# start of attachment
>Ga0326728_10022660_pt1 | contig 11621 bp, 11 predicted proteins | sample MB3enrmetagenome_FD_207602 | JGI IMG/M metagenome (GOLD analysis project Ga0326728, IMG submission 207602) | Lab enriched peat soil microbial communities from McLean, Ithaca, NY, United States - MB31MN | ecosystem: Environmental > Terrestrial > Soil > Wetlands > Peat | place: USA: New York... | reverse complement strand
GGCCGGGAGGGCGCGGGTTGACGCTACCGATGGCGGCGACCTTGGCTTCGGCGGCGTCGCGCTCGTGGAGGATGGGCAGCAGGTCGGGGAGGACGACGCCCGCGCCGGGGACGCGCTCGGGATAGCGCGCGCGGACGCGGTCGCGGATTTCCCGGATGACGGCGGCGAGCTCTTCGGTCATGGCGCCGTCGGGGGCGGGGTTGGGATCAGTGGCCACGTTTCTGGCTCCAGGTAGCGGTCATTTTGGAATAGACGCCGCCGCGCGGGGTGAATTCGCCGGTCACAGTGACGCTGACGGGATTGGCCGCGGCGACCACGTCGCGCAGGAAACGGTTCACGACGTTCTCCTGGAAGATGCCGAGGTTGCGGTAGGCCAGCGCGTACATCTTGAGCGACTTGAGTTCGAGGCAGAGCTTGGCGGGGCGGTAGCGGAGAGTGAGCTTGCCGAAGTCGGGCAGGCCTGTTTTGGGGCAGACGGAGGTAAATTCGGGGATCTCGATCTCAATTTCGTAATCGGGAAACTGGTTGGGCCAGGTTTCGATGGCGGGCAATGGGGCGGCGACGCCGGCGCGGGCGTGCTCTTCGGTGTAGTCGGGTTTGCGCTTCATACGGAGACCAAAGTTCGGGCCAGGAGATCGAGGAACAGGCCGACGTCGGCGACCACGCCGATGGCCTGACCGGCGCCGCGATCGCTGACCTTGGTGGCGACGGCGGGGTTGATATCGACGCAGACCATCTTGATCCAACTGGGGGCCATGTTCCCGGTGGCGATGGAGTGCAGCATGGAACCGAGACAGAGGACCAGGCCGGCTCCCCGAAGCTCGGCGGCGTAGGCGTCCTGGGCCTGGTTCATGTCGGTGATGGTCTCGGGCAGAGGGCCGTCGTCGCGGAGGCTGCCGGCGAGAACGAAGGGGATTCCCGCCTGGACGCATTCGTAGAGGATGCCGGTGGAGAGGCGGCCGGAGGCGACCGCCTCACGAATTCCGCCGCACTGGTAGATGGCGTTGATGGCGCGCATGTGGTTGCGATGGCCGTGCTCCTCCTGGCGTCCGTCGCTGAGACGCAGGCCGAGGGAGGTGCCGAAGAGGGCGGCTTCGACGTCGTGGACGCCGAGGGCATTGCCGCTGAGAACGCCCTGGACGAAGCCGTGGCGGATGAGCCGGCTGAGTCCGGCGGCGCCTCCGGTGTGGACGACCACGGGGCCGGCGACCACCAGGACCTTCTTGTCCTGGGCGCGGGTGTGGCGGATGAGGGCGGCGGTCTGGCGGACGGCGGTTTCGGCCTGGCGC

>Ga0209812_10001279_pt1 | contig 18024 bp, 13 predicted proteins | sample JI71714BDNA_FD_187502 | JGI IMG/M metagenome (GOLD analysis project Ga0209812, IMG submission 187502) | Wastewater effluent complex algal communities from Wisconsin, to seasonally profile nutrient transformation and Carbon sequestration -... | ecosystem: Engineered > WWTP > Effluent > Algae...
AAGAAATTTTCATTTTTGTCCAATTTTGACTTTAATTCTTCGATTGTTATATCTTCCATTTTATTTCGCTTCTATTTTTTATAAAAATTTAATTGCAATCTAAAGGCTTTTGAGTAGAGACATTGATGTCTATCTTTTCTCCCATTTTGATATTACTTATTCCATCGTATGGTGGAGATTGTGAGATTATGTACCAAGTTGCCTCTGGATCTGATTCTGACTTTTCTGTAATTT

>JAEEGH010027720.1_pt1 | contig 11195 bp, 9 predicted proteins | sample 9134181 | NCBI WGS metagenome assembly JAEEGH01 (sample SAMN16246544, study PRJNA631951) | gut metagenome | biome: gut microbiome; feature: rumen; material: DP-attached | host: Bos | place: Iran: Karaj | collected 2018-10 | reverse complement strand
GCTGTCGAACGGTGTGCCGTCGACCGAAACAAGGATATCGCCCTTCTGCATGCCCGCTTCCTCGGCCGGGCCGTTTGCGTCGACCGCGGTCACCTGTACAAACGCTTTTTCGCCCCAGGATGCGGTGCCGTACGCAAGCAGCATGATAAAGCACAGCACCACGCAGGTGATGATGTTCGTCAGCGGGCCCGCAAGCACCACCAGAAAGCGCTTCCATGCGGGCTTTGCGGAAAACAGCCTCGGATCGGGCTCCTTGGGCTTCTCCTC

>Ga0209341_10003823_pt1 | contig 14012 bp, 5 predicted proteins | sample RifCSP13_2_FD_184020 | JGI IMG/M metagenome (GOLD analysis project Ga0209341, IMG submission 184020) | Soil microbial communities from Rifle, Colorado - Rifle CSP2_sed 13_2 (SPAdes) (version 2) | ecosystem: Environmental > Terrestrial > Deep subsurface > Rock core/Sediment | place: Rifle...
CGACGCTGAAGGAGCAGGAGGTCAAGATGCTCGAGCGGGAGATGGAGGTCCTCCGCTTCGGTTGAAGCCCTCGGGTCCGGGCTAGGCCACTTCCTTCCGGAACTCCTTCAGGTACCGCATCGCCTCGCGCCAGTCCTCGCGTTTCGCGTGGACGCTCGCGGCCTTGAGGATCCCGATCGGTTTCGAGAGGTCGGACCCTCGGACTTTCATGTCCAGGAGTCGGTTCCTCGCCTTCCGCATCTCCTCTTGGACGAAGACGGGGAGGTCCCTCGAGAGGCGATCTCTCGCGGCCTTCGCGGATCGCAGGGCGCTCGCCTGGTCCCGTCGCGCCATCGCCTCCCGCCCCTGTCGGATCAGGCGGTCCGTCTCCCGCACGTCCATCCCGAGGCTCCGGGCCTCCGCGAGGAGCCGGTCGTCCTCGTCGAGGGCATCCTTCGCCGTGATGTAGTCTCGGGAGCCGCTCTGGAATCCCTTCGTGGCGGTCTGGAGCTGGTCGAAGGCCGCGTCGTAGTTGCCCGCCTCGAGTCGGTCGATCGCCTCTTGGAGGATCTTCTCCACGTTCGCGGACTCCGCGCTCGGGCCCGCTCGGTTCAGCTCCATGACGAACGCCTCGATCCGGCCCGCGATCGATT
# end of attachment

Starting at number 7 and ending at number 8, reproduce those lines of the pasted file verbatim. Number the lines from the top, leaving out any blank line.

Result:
>Ga0209341_10003823_pt1 | contig 14012 bp, 5 predicted proteins | sample RifCSP13_2_FD_184020 | JGI IMG/M metagenome (GOLD analysis project Ga0209341, IMG submission 184020) | Soil microbial communities from Rifle, Colorado - Rifle CSP2_sed 13_2 (SPAdes) (version 2) | ecosystem: Environmental > Terrestrial > Deep subsurface > Rock core/Sediment | place: Rifle...
CGACGCTGAAGGAGCAGGAGGTCAAGATGCTCGAGCGGGAGATGGAGGTCCTCCGCTTCGGTTGAAGCCCTCGGGTCCGGGCTAGGCCACTTCCTTCCGGAACTCCTTCAGGTACCGCATCGCCTCGCGCCAGTCCTCGCGTTTCGCGTGGACGCTCGCGGCCTTGAGGATCCCGATCGGTTTCGAGAGGTCGGACCCTCGGACTTTCATGTCCAGGAGTCGGTTCCTCGCCTTCCGCATCTCCTCTTGGACGAAGACGGGGAGGTCCCTCGAGAGGCGATCTCTCGCGGCCTTCGCGGATCGCAGGGCGCTCGCCTGGTCCCGTCGCGCCATCGCCTCCCGCCCCTGTCGGATCAGGCGGTCCGTCTCCCGCACGTCCATCCCGAGGCTCCGGGCCTCCGCGAGGAGCCGGTCGTCCTCGTCGAGGGCATCCTTCGCCGTGATGTAGTCTCGGGAGCCGCTCTGGAATCCCTTCGTGGCGGTCTGGAGCTGGTCGAAGGCCGCGTCGTAGTTGCCCGCCTCGAGTCGGTCGATCGCCTCTTGGAGGATCTTCTCCACGTTCGCGGACTCCGCGCTCGGGCCCGCTCGGTTCAGCTCCATGACGAACGCCTCGATCCGGCCCGCGATCGATT